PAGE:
Announcing Tip-Over Detection

Nov 27 · 4 min read

For the first time, Skip is introducing tip-over detection technology for dockless mobility and a public dataset on scooter tip-overs.

In 2018, we began designing S3, Skip’s first electric fleet scooter. S3 uses unique sensors and onboard vehicle software to benefit both riders and cities. Earlier this month, we began public testing in Washington DC, and we’ve seen promising results so far.

S3, the first electric fleet scooter designed and built by Skip. Source: Greg Stewart staging them incorrectly parked for this photo.

Tip-overs are the most noticeable problem with dockless mobility. There are several contributing factors, such as careless parking, vandalism, and vehicle designs that fall easily due to a high center of gravity or weak kickstands. The result is at best unsightly, and at worst hazardous for sidewalk users, especially those with disabilities.

A recent community complaint flagged tip-overs blocking a bike lane. Source: Twitter user @iolairemcfadden.

In Washington DC, Skip operates with a permit for 720 scooters. During an average 15-day period, we receive 6 community complaints about poor parking and riding, including tip-overs, or 0.0006 daily complaints per scooter. The rate is low because complaints take time and effort to submit, so we often only hear about the most egregious issues. Instead, community members and city staffers frequently find it faster to pick up scooters out of courtesy or frustration.

The onus should not be on community members. So we built tip-over detection to create automated alerts to respond proactively, instead of responding reactively to public complaints. In the process, we have started to analyze more comprehensive data to improve deployment operations, infrastructure investments, user education, and vehicle design.

Tip detection alerts are sent from S3 to Skip’s alert system, allowing us to determine if action is needed and record historical data and performance.

We rely primarily on a 3-axis accelerometer to detect a scooter’s orientation, the same sensor used by smartphones to switch between portrait and landscape mode. When any S3 detects a tip-over, our system records the vehicle ID, GPS location, and timestamp. Over the last 15 days, we detected an average of 0.49 daily alerts per scooter, or 54 daily alerts from 111 scooters.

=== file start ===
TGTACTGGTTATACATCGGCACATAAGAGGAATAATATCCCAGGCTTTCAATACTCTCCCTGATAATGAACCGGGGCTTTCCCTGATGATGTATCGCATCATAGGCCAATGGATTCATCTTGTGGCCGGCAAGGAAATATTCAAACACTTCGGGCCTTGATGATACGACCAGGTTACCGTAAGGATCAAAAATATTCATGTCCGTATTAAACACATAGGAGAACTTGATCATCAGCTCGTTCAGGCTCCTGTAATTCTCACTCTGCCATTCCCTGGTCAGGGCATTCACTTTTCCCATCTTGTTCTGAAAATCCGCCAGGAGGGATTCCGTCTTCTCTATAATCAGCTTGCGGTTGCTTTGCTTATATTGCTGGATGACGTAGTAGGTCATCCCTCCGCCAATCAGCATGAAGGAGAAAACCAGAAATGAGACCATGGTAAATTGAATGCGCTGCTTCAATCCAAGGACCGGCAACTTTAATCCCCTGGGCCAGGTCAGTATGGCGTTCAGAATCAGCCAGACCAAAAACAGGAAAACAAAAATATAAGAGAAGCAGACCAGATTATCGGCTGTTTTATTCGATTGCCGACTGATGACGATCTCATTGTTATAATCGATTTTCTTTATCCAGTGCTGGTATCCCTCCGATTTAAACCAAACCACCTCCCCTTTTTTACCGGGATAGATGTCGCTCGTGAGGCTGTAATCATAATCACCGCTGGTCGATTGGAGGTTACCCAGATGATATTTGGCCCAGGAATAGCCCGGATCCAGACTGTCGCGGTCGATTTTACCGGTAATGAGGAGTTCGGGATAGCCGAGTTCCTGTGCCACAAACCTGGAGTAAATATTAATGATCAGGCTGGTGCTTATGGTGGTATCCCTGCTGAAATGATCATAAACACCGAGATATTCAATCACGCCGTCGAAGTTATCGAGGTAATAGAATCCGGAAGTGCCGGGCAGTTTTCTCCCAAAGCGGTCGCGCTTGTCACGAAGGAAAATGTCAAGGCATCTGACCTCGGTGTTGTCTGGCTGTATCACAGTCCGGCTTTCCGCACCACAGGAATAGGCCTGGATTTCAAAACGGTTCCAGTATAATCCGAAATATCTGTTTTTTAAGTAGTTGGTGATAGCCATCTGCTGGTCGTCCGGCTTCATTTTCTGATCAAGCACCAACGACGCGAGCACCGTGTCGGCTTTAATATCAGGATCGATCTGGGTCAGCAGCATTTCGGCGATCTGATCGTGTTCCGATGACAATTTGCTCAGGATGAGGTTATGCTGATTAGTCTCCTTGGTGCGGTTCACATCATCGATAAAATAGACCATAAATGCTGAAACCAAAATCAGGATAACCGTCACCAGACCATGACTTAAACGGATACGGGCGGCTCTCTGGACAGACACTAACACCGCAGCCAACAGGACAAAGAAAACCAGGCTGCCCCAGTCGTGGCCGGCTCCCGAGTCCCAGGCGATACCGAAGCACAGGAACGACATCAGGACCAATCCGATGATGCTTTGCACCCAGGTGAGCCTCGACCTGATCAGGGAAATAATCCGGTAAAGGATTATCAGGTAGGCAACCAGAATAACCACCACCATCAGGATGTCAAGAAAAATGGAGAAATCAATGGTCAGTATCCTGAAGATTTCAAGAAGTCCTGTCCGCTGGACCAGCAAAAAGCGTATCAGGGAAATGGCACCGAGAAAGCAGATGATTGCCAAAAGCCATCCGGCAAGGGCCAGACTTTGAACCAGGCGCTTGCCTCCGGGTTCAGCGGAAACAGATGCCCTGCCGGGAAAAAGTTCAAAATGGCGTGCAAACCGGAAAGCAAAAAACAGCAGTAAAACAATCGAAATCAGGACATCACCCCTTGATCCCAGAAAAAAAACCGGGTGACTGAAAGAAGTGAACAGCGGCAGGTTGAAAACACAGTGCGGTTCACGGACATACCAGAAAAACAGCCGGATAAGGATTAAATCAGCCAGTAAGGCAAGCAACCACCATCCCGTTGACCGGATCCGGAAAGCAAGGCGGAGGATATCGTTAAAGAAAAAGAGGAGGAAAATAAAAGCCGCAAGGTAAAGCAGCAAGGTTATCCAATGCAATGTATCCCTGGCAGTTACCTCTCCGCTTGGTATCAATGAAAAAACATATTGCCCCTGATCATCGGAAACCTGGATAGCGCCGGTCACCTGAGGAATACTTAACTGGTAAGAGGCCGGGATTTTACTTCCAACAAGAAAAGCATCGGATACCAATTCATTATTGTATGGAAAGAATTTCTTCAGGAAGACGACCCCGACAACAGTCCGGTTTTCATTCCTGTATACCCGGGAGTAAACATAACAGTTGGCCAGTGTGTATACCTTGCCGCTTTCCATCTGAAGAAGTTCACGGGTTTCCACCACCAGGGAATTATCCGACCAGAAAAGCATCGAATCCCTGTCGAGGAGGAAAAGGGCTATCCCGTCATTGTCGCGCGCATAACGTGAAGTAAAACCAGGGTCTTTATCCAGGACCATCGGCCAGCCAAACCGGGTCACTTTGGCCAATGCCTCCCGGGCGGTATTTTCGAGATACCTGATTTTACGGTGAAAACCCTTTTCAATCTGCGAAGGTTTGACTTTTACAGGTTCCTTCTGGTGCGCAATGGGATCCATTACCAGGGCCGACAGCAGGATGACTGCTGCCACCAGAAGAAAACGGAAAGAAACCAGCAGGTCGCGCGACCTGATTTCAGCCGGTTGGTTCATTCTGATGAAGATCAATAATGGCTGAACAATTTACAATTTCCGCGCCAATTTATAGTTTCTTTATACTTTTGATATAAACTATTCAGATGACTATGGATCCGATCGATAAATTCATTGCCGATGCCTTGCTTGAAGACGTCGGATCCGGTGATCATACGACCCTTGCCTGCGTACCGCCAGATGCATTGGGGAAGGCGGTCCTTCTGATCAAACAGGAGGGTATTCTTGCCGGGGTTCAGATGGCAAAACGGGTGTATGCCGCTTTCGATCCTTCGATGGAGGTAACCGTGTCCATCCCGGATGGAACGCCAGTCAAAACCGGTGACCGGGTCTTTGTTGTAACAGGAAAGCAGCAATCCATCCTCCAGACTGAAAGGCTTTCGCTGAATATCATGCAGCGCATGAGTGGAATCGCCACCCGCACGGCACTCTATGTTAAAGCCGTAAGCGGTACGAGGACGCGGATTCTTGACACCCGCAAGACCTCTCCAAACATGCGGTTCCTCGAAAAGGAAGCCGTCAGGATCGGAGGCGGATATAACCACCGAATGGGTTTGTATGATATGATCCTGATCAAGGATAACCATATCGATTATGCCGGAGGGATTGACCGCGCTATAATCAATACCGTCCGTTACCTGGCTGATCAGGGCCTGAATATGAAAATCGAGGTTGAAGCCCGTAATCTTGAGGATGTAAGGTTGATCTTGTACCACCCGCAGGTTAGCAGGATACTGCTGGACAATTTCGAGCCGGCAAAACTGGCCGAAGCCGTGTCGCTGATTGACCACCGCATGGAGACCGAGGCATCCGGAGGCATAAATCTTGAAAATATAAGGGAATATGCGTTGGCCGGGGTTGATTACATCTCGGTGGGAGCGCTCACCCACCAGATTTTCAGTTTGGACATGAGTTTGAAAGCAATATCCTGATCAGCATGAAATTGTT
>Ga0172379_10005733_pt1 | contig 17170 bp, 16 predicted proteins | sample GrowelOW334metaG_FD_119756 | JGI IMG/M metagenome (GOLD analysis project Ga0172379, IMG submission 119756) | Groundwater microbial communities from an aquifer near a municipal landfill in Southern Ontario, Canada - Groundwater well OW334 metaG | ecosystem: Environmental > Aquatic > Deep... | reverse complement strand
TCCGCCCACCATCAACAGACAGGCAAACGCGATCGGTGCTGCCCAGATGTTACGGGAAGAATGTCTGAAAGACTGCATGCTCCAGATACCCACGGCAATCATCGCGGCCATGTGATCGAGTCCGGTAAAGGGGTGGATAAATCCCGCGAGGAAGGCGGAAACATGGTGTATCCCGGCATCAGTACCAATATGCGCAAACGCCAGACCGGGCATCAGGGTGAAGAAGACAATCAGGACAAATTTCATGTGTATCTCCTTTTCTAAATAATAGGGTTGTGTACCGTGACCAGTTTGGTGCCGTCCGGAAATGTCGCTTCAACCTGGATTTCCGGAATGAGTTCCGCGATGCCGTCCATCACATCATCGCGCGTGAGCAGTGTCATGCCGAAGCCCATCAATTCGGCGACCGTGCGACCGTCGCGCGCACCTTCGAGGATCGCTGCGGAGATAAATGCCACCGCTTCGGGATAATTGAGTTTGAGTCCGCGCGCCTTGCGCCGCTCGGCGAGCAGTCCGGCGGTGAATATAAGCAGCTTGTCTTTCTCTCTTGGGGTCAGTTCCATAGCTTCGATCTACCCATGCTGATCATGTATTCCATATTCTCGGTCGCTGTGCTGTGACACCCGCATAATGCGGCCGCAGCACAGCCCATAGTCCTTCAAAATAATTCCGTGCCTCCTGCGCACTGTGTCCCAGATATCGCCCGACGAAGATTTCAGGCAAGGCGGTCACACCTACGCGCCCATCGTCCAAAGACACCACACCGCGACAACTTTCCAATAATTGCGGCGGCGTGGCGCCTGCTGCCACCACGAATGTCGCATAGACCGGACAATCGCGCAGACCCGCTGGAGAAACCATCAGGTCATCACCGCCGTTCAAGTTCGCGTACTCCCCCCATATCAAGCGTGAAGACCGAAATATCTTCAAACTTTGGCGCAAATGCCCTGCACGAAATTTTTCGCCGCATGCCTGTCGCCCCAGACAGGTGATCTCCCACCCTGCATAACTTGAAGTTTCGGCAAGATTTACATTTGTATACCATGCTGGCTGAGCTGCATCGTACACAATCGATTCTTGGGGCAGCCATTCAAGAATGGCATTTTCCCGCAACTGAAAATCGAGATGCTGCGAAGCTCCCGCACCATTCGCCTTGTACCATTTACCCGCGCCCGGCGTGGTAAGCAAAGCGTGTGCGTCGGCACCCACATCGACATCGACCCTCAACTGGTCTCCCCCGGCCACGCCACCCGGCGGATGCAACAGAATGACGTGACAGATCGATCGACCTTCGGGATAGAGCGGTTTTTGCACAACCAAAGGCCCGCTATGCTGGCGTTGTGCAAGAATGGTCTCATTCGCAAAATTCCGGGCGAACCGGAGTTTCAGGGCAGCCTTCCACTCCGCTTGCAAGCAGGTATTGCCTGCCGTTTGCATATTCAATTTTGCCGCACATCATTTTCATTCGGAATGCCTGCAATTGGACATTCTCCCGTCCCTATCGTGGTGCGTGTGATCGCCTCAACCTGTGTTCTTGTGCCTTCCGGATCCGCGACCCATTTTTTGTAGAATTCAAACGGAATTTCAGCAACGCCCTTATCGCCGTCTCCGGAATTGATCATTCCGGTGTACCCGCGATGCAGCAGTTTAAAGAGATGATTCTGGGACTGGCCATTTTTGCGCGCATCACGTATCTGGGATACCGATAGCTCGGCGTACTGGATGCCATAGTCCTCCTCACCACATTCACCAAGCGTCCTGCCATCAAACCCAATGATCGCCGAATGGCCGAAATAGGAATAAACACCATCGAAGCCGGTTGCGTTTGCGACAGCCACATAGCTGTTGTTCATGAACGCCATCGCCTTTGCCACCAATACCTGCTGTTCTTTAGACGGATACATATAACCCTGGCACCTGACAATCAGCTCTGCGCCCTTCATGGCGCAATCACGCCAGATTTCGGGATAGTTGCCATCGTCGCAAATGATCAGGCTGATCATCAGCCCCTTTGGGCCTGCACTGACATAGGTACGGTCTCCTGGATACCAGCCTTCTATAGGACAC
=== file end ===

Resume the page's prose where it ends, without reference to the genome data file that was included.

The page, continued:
Tip-over detection also records when a scooter is placed upright. Of all tip-over alerts we received, 11% were placed upright within 5 minutes, 39% within 30 minutes, 53% within an hour, and 74% within 3 hours.

A time lapse view of all tip-over detection alerts from Skip S3 in Washington DC from November 11 to 25. Larger circles indicate a longer time until the scooter returned upright.

We are starting to analyze data by ward, neighborhood, intersection, time of day, and day of week. Patterns are already being used by our operations team to improve fleet parking and deployment and adjust staffing schedules and routes. The data is available for transportation planners, regulators, and city leaders to improve infrastructure, measure compliance, and make data-driven policy decisions.

Histogram of time until upright, bin = 5 minutes. 11% were corrected within 5 minutes, 39% within 30 minutes, 53% within 60 minutes, and 74% within 3 hours.

We can also look at the correlation between high winds and tip-overs, a common question about dockless mobility. S3 was designed with a low center of gravity and a stronger kickstand to resist falling. Recent daily data suggests this design is working. High wind speeds, ranging from 6 to 15 mph, did not correlate with a higher frequency of scooter tip-overs.

Daily tip alerts per scooter do not seem correlated with high wind speeds. Source for wind data.

Clear sidewalks and reducing the burden on communities are crucial to making scooters a fun and effective transportation option that everyone can support. Our next step is to reduce the number of tip-overs and improve our response time — we’ll share more as we learn. We’ve also publicly posted our dataset for anyone who would like to dig in further.

Tip-over detection is the first of many features enabled by S3’s new sensors and software. Technology developed at Skip is bringing a new level of data reporting, accountability, and safety to micromobility.

If you have ideas about improving scooter parking, data sharing and analysis, or if you would like to learn about joining our technical team, we’d love to hear from you!

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